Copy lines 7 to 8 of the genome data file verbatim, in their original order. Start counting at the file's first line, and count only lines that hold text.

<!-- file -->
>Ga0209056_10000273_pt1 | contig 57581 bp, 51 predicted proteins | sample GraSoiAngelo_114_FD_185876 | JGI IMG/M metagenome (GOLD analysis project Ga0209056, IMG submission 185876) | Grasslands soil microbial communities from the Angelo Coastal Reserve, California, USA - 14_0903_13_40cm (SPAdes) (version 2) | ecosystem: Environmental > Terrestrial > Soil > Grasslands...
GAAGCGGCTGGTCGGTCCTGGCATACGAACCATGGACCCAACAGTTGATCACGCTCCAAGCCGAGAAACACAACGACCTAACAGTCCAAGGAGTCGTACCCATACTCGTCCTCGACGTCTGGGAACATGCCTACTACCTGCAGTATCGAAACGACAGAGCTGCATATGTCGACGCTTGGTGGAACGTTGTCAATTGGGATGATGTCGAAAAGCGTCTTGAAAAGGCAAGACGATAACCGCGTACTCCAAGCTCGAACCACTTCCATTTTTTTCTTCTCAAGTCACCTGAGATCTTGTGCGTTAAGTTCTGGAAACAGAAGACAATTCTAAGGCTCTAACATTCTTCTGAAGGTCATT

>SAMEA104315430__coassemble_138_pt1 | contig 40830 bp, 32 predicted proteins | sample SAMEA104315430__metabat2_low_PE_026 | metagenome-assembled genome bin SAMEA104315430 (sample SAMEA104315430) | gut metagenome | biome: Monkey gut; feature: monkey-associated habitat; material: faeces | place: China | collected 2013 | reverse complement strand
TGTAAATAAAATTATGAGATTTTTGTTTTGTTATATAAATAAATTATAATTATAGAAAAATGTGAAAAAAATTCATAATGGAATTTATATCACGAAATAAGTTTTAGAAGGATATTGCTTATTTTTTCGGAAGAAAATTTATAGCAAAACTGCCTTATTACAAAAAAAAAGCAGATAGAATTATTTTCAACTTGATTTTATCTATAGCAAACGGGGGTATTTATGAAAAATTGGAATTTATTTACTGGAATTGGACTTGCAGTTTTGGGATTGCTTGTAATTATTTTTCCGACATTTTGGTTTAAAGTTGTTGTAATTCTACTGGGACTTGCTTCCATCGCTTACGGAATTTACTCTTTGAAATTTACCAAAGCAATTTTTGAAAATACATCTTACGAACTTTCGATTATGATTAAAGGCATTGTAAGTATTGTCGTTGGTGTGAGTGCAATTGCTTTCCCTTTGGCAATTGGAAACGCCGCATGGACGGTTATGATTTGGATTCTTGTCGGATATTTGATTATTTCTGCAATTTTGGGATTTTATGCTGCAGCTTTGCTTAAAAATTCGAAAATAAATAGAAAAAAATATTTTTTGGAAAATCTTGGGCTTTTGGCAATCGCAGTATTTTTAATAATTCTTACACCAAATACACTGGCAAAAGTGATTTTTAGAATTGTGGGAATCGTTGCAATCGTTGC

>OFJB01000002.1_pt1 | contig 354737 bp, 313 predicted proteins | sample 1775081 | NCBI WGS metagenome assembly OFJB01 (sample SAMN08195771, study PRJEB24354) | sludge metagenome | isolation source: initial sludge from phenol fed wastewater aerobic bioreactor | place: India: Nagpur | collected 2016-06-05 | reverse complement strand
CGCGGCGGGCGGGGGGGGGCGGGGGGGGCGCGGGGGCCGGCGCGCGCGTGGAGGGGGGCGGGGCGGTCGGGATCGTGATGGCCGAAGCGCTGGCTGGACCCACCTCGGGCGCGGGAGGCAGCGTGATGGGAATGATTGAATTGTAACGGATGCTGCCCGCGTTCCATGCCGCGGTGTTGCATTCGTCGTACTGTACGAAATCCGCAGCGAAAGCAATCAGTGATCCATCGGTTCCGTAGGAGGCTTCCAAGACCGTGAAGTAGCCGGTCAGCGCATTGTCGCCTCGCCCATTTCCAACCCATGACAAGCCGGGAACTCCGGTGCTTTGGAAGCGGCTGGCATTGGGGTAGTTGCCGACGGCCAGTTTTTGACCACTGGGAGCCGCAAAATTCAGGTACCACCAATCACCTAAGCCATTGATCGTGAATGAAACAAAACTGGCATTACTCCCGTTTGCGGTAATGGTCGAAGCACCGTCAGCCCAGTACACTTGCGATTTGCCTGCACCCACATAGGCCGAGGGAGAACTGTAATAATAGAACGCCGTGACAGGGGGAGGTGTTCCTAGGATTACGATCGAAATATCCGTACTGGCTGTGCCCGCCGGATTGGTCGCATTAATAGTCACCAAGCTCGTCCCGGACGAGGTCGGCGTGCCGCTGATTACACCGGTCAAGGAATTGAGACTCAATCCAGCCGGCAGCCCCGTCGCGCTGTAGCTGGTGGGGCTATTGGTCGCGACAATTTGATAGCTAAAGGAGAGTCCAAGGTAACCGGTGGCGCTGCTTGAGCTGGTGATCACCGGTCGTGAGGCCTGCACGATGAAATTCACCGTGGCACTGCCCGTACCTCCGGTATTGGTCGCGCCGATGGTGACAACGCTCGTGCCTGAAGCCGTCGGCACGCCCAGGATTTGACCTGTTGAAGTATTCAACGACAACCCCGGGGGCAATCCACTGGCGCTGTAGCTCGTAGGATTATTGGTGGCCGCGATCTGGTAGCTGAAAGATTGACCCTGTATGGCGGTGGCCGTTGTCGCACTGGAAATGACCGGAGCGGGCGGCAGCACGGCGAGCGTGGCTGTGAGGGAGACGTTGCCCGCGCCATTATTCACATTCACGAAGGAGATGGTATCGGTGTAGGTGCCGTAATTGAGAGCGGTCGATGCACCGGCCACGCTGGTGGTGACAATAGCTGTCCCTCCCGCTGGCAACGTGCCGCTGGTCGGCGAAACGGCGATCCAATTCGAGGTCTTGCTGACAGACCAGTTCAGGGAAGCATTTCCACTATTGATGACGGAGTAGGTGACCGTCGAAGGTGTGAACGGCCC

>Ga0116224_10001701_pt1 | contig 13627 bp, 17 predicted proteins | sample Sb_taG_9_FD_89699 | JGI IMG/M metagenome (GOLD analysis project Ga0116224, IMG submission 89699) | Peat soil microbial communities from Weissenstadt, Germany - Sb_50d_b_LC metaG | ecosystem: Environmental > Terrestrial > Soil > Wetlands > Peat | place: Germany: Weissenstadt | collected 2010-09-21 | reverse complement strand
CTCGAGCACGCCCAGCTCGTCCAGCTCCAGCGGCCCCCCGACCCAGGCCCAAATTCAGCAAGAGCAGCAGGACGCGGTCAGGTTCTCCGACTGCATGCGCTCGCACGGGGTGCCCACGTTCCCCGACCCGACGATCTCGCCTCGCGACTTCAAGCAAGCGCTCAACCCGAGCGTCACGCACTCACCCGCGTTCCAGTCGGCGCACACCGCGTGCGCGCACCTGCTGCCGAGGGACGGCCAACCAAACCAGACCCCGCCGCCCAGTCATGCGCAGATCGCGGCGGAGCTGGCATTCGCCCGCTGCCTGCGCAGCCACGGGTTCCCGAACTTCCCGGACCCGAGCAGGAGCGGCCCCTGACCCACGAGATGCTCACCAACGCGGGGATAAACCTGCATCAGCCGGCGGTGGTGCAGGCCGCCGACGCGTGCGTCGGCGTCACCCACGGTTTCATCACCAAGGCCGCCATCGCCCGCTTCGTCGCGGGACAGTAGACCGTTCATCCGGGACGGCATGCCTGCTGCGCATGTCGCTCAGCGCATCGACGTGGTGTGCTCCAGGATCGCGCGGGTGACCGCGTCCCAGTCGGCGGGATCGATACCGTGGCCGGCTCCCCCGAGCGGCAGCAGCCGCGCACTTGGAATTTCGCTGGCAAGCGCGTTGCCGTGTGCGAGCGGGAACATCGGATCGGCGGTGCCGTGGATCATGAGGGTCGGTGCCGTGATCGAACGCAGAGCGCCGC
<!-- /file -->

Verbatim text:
>Ga0116224_10001701_pt1 | contig 13627 bp, 17 predicted proteins | sample Sb_taG_9_FD_89699 | JGI IMG/M metagenome (GOLD analysis project Ga0116224, IMG submission 89699) | Peat soil microbial communities from Weissenstadt, Germany - Sb_50d_b_LC metaG | ecosystem: Environmental > Terrestrial > Soil > Wetlands > Peat | place: Germany: Weissenstadt | collected 2010-09-21 | reverse complement strand
CTCGAGCACGCCCAGCTCGTCCAGCTCCAGCGGCCCCCCGACCCAGGCCCAAATTCAGCAAGAGCAGCAGGACGCGGTCAGGTTCTCCGACTGCATGCGCTCGCACGGGGTGCCCACGTTCCCCGACCCGACGATCTCGCCTCGCGACTTCAAGCAAGCGCTCAACCCGAGCGTCACGCACTCACCCGCGTTCCAGTCGGCGCACACCGCGTGCGCGCACCTGCTGCCGAGGGACGGCCAACCAAACCAGACCCCGCCGCCCAGTCATGCGCAGATCGCGGCGGAGCTGGCATTCGCCCGCTGCCTGCGCAGCCACGGGTTCCCGAACTTCCCGGACCCGAGCAGGAGCGGCCCCTGACCCACGAGATGCTCACCAACGCGGGGATAAACCTGCATCAGCCGGCGGTGGTGCAGGCCGCCGACGCGTGCGTCGGCGTCACCCACGGTTTCATCACCAAGGCCGCCATCGCCCGCTTCGTCGCGGGACAGTAGACCGTTCATCCGGGACGGCATGCCTGCTGCGCATGTCGCTCAGCGCATCGACGTGGTGTGCTCCAGGATCGCGCGGGTGACCGCGTCCCAGTCGGCGGGATCGATACCGTGGCCGGCTCCCCCGAGCGGCAGCAGCCGCGCACTTGGAATTTCGCTGGCAAGCGCGTTGCCGTGTGCGAGCGGGAACATCGGATCGGCGGTGCCGTGGATCATGAGGGTCGGTGCCGTGATCGAACGCAGAGCGCCGC